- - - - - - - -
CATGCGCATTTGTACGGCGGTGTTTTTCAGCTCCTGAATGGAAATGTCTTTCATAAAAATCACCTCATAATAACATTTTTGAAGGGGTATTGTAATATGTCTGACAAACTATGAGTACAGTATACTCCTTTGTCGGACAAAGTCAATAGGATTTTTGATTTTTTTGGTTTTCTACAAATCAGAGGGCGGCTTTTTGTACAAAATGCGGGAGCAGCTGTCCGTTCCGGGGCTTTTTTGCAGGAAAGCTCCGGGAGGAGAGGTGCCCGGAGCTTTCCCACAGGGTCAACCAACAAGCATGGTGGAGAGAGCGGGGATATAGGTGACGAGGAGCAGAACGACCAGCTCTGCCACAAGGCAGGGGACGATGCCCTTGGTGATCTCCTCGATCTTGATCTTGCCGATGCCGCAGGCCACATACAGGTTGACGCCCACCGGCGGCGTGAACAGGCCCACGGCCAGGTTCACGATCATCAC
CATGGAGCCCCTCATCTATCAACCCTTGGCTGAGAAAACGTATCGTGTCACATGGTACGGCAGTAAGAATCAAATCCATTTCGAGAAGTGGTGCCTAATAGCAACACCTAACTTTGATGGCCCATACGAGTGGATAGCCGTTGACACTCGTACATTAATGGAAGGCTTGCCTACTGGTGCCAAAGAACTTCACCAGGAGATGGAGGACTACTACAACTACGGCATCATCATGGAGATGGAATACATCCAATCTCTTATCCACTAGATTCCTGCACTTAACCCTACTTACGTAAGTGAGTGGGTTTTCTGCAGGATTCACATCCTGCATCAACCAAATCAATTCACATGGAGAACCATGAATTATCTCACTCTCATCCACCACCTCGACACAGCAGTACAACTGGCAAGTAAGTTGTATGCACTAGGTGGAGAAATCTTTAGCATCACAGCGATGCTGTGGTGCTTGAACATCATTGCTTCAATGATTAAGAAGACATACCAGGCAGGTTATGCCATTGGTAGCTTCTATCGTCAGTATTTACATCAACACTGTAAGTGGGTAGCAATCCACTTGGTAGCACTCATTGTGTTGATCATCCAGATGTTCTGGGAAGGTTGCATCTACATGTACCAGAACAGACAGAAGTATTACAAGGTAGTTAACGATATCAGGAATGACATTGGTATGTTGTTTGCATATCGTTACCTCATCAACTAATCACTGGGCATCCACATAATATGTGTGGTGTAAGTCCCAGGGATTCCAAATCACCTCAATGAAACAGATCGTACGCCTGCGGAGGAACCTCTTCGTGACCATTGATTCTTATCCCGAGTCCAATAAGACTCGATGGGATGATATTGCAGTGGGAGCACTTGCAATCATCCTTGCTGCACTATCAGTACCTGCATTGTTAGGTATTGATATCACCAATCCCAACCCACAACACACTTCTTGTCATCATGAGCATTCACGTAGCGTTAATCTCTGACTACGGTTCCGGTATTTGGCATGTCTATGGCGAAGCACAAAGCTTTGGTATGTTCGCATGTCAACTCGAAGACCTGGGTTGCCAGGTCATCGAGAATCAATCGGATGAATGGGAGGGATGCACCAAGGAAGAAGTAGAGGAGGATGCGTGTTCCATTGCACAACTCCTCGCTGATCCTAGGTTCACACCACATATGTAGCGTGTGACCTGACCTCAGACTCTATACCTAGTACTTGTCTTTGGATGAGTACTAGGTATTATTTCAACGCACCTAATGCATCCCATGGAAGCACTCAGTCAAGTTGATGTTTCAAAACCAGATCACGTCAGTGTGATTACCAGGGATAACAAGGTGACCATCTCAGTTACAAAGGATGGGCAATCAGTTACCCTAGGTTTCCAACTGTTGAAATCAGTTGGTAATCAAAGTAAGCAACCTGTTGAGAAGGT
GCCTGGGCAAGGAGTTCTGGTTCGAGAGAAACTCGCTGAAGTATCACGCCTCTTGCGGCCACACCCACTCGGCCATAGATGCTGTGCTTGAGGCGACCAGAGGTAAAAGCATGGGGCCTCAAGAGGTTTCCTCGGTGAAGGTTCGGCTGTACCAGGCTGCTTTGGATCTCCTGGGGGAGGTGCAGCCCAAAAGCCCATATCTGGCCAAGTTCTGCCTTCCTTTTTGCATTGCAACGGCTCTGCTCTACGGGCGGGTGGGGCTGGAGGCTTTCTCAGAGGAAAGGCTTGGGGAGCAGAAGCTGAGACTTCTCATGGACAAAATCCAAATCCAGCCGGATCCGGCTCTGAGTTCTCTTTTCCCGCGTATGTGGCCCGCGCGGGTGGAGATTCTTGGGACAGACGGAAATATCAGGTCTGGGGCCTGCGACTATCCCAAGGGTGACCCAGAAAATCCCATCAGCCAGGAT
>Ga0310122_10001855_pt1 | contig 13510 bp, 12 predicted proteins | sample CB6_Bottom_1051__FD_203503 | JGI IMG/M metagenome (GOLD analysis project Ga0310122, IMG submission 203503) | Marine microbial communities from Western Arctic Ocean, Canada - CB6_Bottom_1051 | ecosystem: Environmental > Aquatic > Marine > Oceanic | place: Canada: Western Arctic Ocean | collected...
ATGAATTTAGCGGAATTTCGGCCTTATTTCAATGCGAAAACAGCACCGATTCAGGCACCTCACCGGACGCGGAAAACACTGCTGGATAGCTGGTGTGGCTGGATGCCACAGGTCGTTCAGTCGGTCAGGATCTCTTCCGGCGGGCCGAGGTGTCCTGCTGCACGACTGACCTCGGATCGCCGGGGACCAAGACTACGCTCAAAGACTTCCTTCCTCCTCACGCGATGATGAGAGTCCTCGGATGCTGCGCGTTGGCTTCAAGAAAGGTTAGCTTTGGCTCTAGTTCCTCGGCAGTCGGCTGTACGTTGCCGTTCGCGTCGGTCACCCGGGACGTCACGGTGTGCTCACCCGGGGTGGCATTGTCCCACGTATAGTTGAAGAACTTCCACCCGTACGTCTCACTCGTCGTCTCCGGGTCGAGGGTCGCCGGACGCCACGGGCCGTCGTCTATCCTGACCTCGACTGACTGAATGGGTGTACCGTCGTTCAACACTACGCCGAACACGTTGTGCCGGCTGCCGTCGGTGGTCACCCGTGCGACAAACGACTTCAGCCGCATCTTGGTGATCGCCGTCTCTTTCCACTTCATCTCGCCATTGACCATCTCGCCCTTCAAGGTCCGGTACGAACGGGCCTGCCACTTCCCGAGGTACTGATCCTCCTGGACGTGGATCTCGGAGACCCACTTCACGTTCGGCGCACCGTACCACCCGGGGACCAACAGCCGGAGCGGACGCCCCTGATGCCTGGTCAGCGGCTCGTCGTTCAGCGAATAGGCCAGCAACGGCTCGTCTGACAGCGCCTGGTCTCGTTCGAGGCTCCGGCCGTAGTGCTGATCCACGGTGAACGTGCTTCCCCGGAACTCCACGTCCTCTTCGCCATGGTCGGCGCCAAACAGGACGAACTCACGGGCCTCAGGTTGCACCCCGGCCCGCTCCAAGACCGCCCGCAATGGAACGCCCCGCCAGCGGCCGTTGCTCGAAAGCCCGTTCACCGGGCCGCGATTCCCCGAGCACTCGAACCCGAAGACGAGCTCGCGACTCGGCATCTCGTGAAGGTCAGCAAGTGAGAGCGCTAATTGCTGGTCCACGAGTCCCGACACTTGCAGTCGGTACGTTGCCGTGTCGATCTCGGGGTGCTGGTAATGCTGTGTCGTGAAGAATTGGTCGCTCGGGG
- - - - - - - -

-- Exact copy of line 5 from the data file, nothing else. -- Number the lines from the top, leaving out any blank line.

ATGAATTTAGCGGAATTTCGGCCTTATTTCAATGCGAAAACAGCACCGATTCAGGCACCTCACCGGACGCGGAAAACACTGCTGGATAGCTGGTGTGGCTGGATGCCACAGGTCGTTCAGTCGGTCAGGATCTCTTCCGGCGGGCCGAGGTGTCCTGCTGCACGACTGACCTCGGATCGCCGGGGACCAAGACTACGCTCAAAGACTTCCTTCCTCCTCACGCGATGATGAGAGTCCTCGGATGCTGCGCGTTGGCTTCAAGAAAGGTTAGCTTTGGCTCTAGTTCCTCGGCAGTCGGCTGTACGTTGCCGTTCGCGTCGGTCACCCGGGACGTCACGGTGTGCTCACCCGGGGTGGCATTGTCCCACGTATAGTTGAAGAACTTCCACCCGTACGTCTCACTCGTCGTCTCCGGGTCGAGGGTCGCCGGACGCCACGGGCCGTCGTCTATCCTGACCTCGACTGACTGAATGGGTGTACCGTCGTTCAACACTACGCCGAACACGTTGTGCCGGCTGCCGTCGGTGGTCACCCGTGCGACAAACGACTTCAGCCGCATCTTGGTGATCGCCGTCTCTTTCCACTTCATCTCGCCATTGACCATCTCGCCCTTCAAGGTCCGGTACGAACGGGCCTGCCACTTCCCGAGGTACTGATCCTCCTGGACGTGGATCTCGGAGACCCACTTCACGTTCGGCGCACCGTACCACCCGGGGACCAACAGCCGGAGCGGACGCCCCTGATGCCTGGTCAGCGGCTCGTCGTTCAGCGAATAGGCCAGCAACGGCTCGTCTGACAGCGCCTGGTCTCGTTCGAGGCTCCGGCCGTAGTGCTGATCCACGGTGAACGTGCTTCCCCGGAACTCCACGTCCTCTTCGCCATGGTCGGCGCCAAACAGGACGAACTCACGGGCCTCAGGTTGCACCCCGGCCCGCTCCAAGACCGCCCGCAATGGAACGCCCCGCCAGCGGCCGTTGCTCGAAAGCCCGTTCACCGGGCCGCGATTCCCCGAGCACTCGAACCCGAAGACGAGCTCGCGACTCGGCATCTCGTGAAGGTCAGCAAGTGAGAGCGCTAATTGCTGGTCCACGAGTCCCGACACTTGCAGTCGGTACGTTGCCGTGTCGATCTCGGGGTGCTGGTAATGCTGTGTCGTGAAGAATTGGTCGCTCGGGG